Not too long ago, the New York Jets were making their second choice in 2013’s NFL Draft. Having already picked a defensive player (cornerback Dee Milliner) it seemed logical that New York’s front office would address the team’s offensive needs next. Former Notre Dame tight end Tyler Eiffert seemed like the pass-catching threat that would perform well in the West Coast offense.
They had just lost starter Dustin Keller, who provided a major security blanket for quarterback Mark Sanchez during his first four years. One round later, Geno Smith was tabbed to be future franchise signal-caller. Looking at this roster, dynamic options from skill position players were nowhere to be found. Such lack of talent helped doom Sanchez and could have hindered their young new signal caller.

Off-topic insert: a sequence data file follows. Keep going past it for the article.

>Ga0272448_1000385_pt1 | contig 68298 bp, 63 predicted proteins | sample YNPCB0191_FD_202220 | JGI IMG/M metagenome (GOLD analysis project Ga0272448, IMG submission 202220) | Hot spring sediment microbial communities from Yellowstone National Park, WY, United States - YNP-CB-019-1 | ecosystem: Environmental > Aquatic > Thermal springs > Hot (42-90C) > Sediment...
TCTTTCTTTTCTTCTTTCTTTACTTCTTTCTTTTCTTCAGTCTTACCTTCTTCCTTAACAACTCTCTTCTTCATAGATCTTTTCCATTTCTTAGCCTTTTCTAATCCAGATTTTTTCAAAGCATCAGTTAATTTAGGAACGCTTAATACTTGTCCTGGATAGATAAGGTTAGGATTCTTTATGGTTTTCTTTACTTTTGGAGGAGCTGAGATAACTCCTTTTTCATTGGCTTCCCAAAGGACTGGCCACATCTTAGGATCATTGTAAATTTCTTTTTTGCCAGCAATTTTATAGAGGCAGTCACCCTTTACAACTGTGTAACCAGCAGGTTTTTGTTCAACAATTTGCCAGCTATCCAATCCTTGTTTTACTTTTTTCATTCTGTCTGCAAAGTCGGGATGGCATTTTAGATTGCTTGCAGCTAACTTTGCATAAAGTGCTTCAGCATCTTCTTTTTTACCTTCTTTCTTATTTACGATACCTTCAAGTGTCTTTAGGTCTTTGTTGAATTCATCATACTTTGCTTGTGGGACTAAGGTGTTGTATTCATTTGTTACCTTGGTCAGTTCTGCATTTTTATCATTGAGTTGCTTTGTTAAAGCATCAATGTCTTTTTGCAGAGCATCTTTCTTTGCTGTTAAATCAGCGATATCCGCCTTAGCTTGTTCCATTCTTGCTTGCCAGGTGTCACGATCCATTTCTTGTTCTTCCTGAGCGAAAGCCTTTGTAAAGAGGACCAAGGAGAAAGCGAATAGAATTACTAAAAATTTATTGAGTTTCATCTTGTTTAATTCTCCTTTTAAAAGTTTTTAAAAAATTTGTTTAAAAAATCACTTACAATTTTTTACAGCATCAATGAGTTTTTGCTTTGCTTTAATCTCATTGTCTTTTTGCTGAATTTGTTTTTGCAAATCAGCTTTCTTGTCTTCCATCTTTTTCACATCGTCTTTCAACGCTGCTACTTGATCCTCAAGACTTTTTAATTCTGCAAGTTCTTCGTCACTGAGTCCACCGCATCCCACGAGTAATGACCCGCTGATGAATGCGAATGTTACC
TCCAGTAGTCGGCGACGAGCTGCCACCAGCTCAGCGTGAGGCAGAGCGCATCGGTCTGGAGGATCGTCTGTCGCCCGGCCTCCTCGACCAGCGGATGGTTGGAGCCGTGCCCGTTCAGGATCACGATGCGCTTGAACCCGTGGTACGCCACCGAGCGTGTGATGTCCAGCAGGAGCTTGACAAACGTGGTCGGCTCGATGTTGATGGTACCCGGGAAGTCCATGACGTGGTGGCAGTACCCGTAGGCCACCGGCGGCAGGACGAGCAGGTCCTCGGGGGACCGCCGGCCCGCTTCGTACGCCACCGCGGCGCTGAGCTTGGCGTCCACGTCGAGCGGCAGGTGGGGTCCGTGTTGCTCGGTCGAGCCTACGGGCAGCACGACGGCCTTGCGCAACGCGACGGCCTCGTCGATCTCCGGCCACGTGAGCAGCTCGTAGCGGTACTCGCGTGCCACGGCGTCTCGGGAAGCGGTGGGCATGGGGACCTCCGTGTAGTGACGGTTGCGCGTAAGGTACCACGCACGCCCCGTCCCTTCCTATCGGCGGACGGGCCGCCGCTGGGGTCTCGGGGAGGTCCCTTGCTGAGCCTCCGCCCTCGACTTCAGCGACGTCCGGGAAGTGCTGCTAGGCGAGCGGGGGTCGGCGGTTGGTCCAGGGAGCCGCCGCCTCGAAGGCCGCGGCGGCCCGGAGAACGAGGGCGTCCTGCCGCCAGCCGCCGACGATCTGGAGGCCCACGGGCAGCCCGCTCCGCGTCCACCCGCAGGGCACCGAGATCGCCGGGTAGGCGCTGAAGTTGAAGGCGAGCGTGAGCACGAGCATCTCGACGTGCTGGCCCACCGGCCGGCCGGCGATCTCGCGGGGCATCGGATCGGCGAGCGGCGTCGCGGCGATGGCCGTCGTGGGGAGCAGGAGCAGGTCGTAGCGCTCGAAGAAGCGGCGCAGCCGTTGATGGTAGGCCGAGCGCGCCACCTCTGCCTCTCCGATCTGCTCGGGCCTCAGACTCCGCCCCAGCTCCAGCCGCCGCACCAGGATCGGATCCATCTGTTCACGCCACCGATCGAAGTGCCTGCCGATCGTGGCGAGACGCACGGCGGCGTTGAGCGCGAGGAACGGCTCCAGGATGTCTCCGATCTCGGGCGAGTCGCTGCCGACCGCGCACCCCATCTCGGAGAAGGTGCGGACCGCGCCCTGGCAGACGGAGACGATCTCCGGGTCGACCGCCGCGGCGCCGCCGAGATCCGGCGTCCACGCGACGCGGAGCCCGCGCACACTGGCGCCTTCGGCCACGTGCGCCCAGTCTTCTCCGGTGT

Picking Sheldon Richardson, another defensive lineman, seemed like adding to one strength they already had. When I criticized this decision, it was not that I though this player could not perform. He can send pressure up the middle at opposing quarterbacks. He’s had 40 combined tackles so far, which shows an ability to play on the line of scrimmage. 2.5 sacks does not seem like a lot, but he does get into a quarterback’s mind.
This however, opens things up for the secondary for possible interceptions. Quinton Colpes and Muhamad Wilkerson provides Richardson a chance to create a lot of pressure. They got to Drew Brees, which helped spur a big upset.